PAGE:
The Gold Telegraph
APR 26, 2018
Talk about missing the bigger picture. To sell off all your gold because of “storage costs” is like burning down your house because you don’t like the color of the paint.
Zero gold means zero real money in reserve. It’s that simple. And for a country with burgeoning debt problems and a bubbled-out real estate market starting to roll over, Canada’s choice to eliminate all gold holdings while its worldwide counterparts continue to stockpile continues to emerge as a significant strategic mistake.
While other central banks have been busy increasing their gold reserves, Canada sold off all its gold reserves in 2016. The Bank of Canada ranks last globally out of 100 major central banks.
There is precedence in a central bank selling off its gold, and it didn’t work out very well. In 1999, when the price of gold was low at $282.40 an ounce, the United Kingdom sold half of its gold reserves, worth approximately $6.5 billion.
The sale raised $3.5 billion. By 2007, the price of gold had risen to $675.00 an ounce, and the UK had lost more than £2 billion. This financial disaster, known as Brown’s Bottom, did not work out well. And Canada appears to be following in its footsteps.
With many uncertainties globally, Canada’s gold sale could have serious consequences.
In this age of fiat currency, many people forget that gold is actually money, and has never stopped from functioning as a reliable store of value. Gold is a relatively liquid currency and one of the most highly traded.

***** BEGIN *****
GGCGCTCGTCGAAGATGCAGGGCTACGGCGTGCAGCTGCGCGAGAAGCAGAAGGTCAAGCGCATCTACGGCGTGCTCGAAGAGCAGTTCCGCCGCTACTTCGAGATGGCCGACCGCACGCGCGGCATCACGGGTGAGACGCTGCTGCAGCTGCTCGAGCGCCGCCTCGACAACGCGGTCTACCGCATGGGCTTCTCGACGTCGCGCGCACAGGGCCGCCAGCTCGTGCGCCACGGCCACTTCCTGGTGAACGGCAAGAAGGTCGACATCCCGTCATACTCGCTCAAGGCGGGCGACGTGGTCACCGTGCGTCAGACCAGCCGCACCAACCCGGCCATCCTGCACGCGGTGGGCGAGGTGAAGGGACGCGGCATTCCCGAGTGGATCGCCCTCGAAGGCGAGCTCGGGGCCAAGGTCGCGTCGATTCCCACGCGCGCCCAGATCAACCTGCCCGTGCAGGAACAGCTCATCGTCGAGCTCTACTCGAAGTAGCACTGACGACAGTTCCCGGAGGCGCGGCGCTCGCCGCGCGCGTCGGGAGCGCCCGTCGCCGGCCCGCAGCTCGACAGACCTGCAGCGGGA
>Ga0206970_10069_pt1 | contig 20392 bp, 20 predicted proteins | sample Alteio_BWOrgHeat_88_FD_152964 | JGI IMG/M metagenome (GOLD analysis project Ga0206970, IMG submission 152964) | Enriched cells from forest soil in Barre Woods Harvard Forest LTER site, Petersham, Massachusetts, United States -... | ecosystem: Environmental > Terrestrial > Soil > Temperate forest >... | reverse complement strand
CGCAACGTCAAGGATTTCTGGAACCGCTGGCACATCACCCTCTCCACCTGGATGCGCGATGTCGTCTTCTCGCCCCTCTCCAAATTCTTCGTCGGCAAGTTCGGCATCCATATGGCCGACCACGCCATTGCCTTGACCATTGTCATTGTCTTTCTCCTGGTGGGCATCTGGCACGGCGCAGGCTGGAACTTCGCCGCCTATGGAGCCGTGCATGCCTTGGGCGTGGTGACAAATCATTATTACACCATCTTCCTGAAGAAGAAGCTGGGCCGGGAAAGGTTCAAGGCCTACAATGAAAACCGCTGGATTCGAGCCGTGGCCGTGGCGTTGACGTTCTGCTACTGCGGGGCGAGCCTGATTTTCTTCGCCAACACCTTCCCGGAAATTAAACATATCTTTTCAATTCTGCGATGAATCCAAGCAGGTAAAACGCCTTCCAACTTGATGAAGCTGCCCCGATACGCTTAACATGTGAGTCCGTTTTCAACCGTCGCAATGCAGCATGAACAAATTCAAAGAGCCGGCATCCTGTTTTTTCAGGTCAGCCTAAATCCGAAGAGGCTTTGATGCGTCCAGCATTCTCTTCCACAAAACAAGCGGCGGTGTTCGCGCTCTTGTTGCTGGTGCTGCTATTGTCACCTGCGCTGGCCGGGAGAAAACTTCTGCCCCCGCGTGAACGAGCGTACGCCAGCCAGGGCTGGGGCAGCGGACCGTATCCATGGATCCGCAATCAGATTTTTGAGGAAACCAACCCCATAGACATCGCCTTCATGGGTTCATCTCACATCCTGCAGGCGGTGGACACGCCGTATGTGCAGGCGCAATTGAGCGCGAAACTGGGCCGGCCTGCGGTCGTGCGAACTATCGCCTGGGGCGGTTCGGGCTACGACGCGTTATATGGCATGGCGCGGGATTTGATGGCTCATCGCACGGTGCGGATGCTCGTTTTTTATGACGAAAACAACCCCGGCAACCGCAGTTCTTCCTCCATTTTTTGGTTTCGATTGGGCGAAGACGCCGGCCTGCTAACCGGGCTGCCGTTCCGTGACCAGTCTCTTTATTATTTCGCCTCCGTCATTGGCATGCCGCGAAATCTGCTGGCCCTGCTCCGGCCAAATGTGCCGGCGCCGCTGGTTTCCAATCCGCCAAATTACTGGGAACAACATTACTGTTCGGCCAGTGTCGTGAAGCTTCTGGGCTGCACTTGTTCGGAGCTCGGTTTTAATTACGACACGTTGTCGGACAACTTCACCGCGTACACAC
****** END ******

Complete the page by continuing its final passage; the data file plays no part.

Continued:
According to Canada’s senior Finance Department economist Morneau, the reason for the gold sale was the cost involved in storing the gold and the fact that gold offers a poor return. That seems like strange logic since gold has outperformed the S&P 500 since 2000. The price of gold went from $35.00 an ounce in 1967 to over $1,300 today.
Canada’s financial policies has been a puzzle to many. While other countries are amassing gold, it has deliberately sold off all its gold reserves, while other countries are attempting to reduce massive debts, Canada appears to plan on increasing its own.
Countries that have historically valued gold have been or have strived to be global powers. The mere ownership of gold has always been a sign of authority. Canada, on the other hand… is flying solo, and might be heading for a crash.
ORIGINAL SOURCE: Canada has NO Gold but a Mountain of Debt… Things Will End Badly by Alex Deluce at The Gold Telegraph on 4/25/18